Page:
ELDER ABUSE: A familiar but often misunderstood term
Over 17% of Canada’s population is 65 years of age or older (1). Further, 1 in 5 Canadians has experienced caring for someone living with a form of dementia (2) and it is projected that by the year 2030, there will be 912,000 (3) Canadians living with dementia. As Canada’s aging and vulnerable populations continue to grow, we must stay alert to support the prevention of elder abuse by understanding its boundaries, causes, and symptoms.
What is “Elder Abuse”?
Elder abuse has a broad scope and refers to any act or omission within a relationship where there is an expectation of trust that harms a senior person’s health or welfare.
In legal terms, we refer to “elder abuse” as a breach of trust. The stories that frequent the news and media foster the impression that caregivers are the frequent elder abusers—but that is short-sighted and not supported by the data. Elder abuse can occur in the home, long-term care homes, other residential settings, or in the community. More often than you may think, the “abusers” are friends, relatives, landlords, and neighbours in addition to caregivers—not to mention the general fraudster.
The term ‘abuse’ tends to conjure up thoughts of physical abuse, psychological/emotional abuse (verbal), sexual abuse, and neglect. Additionally, elder abuse may include abuse of a power of attorney document or other legal authority, fraud, theft, threats, misuse of funds, and coercion.
What causes elder abuse?
- Burn-out or Significant Stress – Caregiver burn-out is typified by physical, emotional, and mental exhaustion due to caregivers not getting the help they need or trying to do more than they are physically, mentally, and financially able. When overwhelmed with stress, caregivers may lash out or take advantage of those who depend on their care.
- “No one is watching” – Caregivers, family, and friends are often given significant control or power over senior family members with little to no oversight, such as through a Power of Attorney document. Behind the scenes, these decision-makers may be acting against the interest of those who depend on their care. When the senior’s capacity has diminished, some people are tempted to engage in self-benefitting behaviour – particularly when there is a feeling that “no one will ever know.”
- Loneliness and wanting to feel needed – It is not uncommon for older adults to experience loneliness, particularly when they have lost their spouse and/or have no children or relatives around them. Loneliness can contribute to vulnerability – particularly to fraudsters or other ill-intentioned individuals who prey on those vulnerabilities and take advantage of one’s wanting to feel needed or helpful.
- Changing Technology – Ever-evolving technology allows unscrupulous individuals the opportunity to use sophisticated methods to trick, convince, and confuse seniors into entering undesired transactions (e.g., purchasing a new furnace) or transferring their money to a scammer/fraudster.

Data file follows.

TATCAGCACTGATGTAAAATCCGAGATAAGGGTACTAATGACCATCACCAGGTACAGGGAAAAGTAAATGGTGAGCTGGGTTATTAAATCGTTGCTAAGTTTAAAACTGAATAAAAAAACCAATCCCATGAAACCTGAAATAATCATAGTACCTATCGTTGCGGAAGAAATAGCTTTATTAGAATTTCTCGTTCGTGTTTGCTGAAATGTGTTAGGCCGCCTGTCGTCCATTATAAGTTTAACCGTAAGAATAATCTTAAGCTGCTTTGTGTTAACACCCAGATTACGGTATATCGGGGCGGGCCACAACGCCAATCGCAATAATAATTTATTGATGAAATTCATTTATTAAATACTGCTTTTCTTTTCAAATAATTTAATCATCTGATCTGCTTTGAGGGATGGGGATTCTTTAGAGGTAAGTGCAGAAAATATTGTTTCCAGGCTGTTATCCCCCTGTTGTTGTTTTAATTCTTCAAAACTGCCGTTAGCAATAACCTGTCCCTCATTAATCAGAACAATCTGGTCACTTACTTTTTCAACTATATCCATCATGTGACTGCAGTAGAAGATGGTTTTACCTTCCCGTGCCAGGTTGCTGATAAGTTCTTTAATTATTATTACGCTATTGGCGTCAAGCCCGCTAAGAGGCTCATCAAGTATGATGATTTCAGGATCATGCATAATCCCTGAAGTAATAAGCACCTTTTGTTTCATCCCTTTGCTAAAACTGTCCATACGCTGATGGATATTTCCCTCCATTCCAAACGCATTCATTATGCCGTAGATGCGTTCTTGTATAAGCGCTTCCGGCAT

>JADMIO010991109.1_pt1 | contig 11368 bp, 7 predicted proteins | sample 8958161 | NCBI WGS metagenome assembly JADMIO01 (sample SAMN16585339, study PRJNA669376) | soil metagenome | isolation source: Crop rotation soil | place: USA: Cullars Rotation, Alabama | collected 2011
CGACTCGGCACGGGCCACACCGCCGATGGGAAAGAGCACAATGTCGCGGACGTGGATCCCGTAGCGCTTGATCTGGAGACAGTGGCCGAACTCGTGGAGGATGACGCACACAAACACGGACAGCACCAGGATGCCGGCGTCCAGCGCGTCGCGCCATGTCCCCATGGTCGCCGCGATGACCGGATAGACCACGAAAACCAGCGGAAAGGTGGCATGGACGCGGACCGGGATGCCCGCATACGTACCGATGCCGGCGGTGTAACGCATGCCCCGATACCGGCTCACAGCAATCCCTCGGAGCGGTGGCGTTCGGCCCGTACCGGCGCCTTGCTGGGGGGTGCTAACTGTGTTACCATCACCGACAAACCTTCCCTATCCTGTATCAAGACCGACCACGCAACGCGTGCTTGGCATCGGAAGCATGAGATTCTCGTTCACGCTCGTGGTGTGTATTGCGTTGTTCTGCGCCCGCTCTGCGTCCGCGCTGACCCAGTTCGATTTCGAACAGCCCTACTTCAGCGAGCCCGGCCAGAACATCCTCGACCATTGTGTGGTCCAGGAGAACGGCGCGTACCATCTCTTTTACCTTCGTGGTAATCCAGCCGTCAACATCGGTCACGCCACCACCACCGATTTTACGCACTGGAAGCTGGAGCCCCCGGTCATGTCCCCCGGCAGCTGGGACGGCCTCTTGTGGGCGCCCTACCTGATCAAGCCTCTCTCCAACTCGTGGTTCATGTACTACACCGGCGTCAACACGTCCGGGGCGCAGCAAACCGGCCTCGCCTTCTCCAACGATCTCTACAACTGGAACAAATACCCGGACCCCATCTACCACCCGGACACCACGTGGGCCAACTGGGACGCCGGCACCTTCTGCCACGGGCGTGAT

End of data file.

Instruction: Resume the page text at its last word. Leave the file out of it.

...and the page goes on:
Elder Abuse Prevention
Preventing elder abuse starts with knowledge of the different forms and causes of abuse, enabling us to spot instances of abuse or situations that pose a risk to an older adult who may be susceptible.
NIKA LAW’S Elder Law Practice
At NIKA LAW LLP, Elder Law forms part of our masthead because of our dedication to advocacy for older Canadians. Members of our firm sit on boards for organizations dedicated to bringing awareness and implementing changes in the area of Elder Law.
We work with seniors and their families to ensure proper estate planning documents are in place, including power of attorney documents (“POAs”). We advise people acting under POAs as to their duties and obligations and how to mitigate against the risk of allegations of abuse and misuse of the authority.
In some cases, we must attend before the Court to resolve matters such as:
- The removal of a substitute decision-maker (aka “POA”);
- Setting aside transfers of assets;
- Demanding a full accounting of money spent;
- Voiding or challenging a predatory marriage and others.
We believe first in protecting the autonomy of all Canadian’s irrespective of age and support the motto that says, “be the author of your own life!”
- Statistics Canada, Population Estimates on July 1st, by age and sex: https://www150.statcan.gc.ca/t1/tbl1/en/tv.action?pid=1710000501
- Alzheimer Society Canada, Dementia Numbers in Canada: https://alzheimer.ca/en/about-dementia/what-dementia/dementia-numbers-canada
- Alzheimer Society Canada, Prevalence and Monetary Costs of Dementia in Canada, Page 22, Table 2a: https://alzheimer.ca/sites/default/files/documents/Prevalence-and-costs-of-dementia-in-Canada_Alzheimer-Society-Canada.pdf